The production globally has made possible the rapid widespread dissemination of the products in all countries of the world in record time, thanks to the use of megafactories and 5 huge plants located in Europe. In Poland hosts the largest facility that deals entirely of wood production: are produced each year some 30 million cabinets, desks and chairs. The prototypes of each item to arise Älmhult, headquarters, where they are manufactured kitchen cabinets. If to achieve certain categories of products you can rely on automation mechanized pushing, others require manual work of human operators. Just think of the classic production of the Ektorp sofa with removable cover: highly skilled staff of the department is concerned with textile cut, sew and adhere the tissue very precisely. Same goes for the production of the chairs. Selma, the armchair “book” combines ergonomics, aesthetics and functional design with the ability to “browse” literally back seat and getting a funny image composition.

The quality of IKEA products is guaranteed thanks to the testing of all products manufactured that occurs at the largest plant located near Älmhult. Here 22 laboratory technicians perform tests up to about 50,000 a year, to test endurance, strength and durability of new and old. What matters is simulate situations as realistic as possible through the use of robots. For example, for the production of the sofa Ektorp, presses metallic exert pressures which, simulating the repeated action of a human being who sits and stands, in two days, repeating for approximately 50,000 times. In this way, the flexibility is tested, the padding, making sure that there are no failures of any kind and that the comfort of the sofa remains for a long period of time. There also ensures that the polyurethane that constitutes the padding of the sofas has a high resistance to flames. The verification, in this case, takes into account three main factors: the time to spread the flames, the final weight of the sofa and the time of extinction of the fire. Depending on the results obtained it can be said if the test is positive or not.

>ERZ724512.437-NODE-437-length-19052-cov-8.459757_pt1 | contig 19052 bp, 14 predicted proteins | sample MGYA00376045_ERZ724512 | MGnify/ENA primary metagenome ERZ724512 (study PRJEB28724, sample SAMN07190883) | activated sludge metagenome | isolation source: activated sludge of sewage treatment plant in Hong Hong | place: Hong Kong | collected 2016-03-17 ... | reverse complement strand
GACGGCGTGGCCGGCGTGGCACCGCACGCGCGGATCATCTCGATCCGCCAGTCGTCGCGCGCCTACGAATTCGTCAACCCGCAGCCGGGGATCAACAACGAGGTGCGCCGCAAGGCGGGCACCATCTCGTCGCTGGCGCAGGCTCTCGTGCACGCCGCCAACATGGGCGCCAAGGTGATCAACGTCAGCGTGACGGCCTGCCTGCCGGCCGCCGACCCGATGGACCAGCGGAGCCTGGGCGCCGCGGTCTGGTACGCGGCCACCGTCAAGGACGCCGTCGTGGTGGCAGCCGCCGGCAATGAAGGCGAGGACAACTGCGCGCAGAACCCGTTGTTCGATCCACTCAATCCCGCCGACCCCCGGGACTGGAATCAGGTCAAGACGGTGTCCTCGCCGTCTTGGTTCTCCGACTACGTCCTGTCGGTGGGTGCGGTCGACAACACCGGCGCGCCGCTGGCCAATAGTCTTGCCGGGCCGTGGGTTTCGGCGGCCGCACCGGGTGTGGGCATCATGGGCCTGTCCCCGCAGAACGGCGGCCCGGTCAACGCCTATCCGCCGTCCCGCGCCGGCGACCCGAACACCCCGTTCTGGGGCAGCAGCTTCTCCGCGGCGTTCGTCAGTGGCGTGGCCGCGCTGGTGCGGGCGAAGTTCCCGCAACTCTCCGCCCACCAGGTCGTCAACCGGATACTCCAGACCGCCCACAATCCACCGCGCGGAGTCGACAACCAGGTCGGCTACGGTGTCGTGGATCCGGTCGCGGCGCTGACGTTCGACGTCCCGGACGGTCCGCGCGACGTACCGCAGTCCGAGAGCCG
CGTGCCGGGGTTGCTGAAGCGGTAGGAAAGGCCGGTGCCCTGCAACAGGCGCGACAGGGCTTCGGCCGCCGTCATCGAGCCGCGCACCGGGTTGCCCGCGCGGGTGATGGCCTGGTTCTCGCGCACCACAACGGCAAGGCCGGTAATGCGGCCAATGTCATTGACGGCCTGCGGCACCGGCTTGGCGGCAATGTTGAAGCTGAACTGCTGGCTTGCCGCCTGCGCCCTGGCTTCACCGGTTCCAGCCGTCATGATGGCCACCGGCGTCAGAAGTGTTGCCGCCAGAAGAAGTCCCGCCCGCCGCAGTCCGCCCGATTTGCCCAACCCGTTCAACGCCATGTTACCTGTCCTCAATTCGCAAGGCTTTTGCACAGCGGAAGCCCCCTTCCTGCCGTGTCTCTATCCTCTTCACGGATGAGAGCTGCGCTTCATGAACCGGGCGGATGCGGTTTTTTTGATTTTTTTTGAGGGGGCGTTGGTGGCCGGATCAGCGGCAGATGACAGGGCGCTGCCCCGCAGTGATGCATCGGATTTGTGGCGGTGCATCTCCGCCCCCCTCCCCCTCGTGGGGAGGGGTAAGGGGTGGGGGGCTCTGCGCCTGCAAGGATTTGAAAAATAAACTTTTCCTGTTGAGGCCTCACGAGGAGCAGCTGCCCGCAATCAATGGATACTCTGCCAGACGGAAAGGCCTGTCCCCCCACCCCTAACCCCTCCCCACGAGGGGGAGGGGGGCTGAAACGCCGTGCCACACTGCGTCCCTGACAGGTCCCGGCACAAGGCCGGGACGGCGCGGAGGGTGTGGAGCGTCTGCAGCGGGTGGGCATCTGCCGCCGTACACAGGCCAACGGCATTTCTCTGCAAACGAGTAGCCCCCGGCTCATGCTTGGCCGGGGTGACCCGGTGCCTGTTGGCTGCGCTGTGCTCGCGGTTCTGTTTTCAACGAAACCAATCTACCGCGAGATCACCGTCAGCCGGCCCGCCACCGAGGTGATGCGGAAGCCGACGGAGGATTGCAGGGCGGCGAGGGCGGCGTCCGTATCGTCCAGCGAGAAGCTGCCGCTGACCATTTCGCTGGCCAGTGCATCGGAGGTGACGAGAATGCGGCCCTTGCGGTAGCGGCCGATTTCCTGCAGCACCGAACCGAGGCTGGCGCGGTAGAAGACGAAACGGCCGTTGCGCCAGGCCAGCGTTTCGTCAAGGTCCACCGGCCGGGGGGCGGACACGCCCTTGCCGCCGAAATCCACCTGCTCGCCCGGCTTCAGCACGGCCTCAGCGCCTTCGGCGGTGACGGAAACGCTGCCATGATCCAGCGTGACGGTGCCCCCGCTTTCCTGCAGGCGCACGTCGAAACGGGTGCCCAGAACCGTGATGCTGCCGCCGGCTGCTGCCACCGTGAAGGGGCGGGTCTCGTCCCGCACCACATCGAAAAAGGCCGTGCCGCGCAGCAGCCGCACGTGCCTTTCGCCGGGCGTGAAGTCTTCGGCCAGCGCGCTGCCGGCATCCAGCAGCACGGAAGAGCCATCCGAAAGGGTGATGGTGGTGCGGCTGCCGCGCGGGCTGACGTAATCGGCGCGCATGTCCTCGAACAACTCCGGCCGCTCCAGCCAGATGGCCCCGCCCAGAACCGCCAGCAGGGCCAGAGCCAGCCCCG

The proper management of supplier relationships is, without a doubt, one of the distinctive capabilities of IKEA perspective of a Global Sourcing focused on continuous monitoring of the supply market, sull’instaurarsi interaction constants with suppliers, with the maintenance of contacts with potential suppliers and the evaluation of suppliers.



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Francesca Granatiero
Francesca Granatiero nasce a San Giovanni Rotondo, classe 1988. Frequenta il Liceo Scientifico a Manfredonia per poi intraprendere, conseguito il diploma, la facoltà di Ingegneria Gestionale presso il Politecnico di Bari. Iscrittasi al corso di Laurea Magistrale in Ingegneria Gestionale presso lo stesso Politecnico di Bari consegue il titolo di Esperto in sistemi (SGA) per la gestione delle PMI. Diventa referente e scrittrice per la rivista Close-up Engineering nel settembre 2014 ad oggi. Consegue la laurea in Ingegneria Gestionale Magistrale nel dicembre 2015. Pur avendo un’impronta scientifica e assorta nell’ affascinante mondo dell’ingegneria, è molto appassionata di letteratura classica. D’indole “sognatrice” nel tempo libero ama leggere e viaggiare.